Finally, there is a European geography of political crises, specific spaces for the spread of protest in Europe. For example, Western and Central Europe, revolving around France, Germany, and Italy, were often a catalyst of political crises. These crises now belong to the heritage of certain European capitals; for instance, Paris was a city of revolutions from 1789 onwards, and a city of barricades in 1830, 1848, 1871, and May 1968. “When Paris sneezes, Europe catches cold,” said Metternich. Aside from the French capital, other cities also played a pivotal role in the sparking or diffusion of political crises in Europe. Berlin was at the heart of three twentieth-century revolutionary movements: in 1919 during the Spartacist uprising, in 1968 with the organization of the International Vietnam Congress against the war, and finally in 1989 during the collapse of the Soviet bloc. On the contrary, Rome, Vienna, and Saint Petersburg were more the capitals of the counter-revolution, although they were at the centre of certain political crises, the first two in 1848, the latter in 1917. London is absent from this overview of European capitals, for it was never directly affected by the major revolutionary movements that shook the continent. It nevertheless played a fundamental role upstream by transmitting ideas and creating networks, offering refuge to Marx and Engels, and diffusing the pop culture of the 1960s. This depiction of the urban geography of crises would not be complete without mentioning Milan, Prague, Brussels, and especially Frankfurt, the city of the Paulskirche—the first German Parliament in 1848-1849—as well as the eponymous intellectual school which influenced the soixante-huitards [sixty-eighters]. The role of European cities in political crises simultaneously illustrates the profoundly national geography of the phenomenon, as well as the decisive importance of international pivots in its dissemination.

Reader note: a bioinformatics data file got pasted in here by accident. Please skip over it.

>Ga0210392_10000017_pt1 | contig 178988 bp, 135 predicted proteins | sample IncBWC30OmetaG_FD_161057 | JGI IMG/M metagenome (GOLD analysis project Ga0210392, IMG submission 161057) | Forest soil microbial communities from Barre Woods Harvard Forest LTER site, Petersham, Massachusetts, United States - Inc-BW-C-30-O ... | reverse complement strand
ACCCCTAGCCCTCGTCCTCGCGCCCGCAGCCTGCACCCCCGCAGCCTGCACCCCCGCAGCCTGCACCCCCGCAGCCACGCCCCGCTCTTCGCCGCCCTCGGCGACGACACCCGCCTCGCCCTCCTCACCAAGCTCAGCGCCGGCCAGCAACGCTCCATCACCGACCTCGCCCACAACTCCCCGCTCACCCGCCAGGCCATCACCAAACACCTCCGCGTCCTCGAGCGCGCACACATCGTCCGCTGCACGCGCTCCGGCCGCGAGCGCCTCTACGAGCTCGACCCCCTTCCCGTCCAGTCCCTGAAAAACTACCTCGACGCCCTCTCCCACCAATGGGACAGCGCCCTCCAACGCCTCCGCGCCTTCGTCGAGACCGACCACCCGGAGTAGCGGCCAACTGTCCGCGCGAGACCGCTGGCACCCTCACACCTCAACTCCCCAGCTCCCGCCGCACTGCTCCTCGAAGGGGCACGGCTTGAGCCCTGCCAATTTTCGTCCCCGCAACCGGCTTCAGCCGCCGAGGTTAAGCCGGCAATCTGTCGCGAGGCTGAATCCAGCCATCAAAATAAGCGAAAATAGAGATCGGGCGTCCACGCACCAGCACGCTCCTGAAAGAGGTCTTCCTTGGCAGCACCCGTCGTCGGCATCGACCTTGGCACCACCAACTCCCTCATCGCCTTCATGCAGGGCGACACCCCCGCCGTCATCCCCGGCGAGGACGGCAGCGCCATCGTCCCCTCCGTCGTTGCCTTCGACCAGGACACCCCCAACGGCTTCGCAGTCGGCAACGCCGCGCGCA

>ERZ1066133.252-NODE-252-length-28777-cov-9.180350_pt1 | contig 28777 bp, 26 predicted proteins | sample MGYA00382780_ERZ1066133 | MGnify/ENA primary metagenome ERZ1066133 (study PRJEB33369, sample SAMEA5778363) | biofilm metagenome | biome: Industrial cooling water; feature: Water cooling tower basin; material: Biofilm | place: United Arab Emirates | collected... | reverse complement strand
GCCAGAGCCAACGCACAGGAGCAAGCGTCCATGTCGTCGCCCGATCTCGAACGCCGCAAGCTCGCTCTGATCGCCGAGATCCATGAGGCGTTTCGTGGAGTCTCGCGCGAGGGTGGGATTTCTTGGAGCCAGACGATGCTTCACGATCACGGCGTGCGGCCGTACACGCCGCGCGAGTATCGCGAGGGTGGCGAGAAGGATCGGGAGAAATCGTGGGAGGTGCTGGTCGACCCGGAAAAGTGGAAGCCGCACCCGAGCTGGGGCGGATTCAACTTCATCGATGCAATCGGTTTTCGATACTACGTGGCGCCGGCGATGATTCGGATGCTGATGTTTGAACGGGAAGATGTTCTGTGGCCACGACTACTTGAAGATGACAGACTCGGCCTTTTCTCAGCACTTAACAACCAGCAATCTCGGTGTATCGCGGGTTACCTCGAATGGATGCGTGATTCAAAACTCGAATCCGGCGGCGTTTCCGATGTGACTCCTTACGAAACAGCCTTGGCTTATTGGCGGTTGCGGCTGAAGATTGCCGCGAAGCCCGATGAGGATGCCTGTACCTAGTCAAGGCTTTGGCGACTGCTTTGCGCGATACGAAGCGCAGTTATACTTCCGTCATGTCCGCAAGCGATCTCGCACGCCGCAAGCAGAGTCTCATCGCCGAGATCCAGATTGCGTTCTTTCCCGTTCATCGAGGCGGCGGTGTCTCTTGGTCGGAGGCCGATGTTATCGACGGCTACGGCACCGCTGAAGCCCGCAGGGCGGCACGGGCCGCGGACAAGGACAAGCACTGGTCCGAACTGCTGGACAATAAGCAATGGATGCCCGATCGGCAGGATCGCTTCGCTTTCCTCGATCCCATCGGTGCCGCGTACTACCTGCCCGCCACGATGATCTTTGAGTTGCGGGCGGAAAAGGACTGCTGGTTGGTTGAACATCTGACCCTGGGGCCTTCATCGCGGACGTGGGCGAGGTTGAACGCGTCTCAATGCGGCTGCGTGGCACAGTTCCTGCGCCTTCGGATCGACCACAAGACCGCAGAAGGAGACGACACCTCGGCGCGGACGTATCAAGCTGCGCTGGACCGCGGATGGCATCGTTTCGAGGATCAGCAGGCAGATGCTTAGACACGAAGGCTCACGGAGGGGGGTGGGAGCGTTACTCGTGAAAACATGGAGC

Despite the limited European scope of political crises, their transnational character enabled continental protest cycles to become powerful moments of convergence for European political culture. The liberal aspirations of 1848 led to the adoption of a series of constitutions, while in 1918-1919 the drafting of new constitutions translated into the diffusion of the parliamentary system to a large part of the continent. The movements of 1968 subsequently contributed to accelerating the social democratization of Western European countries, before the crises of 1989 led to an unprecedented convergence through adoption of the Western model of liberal democracy in the East. Political crises were privileged moments for including politics in the European public sphere being constructed throughout the modern period, thereby helping to develop and disseminate a political model and culture that would be partially shared by European nations.
Horn, Gerd-Rainer, Kenney, Padraic, ed., Transnational Moments of Change : Europe 1945, 1968, 1989 (Lanham: Rowman & Littlefield, 2004).
Kaelble, Hartmut, Les chemins de la démocratie européenne (Paris: Belin, 2005).
Iriye, Akira, Saunier, Pierre-Yves, eds., The Palgrave Dictionary of Transnational History : From the mid-19th Century to The Present Day (New York: Palgrave Macmillan, 2009).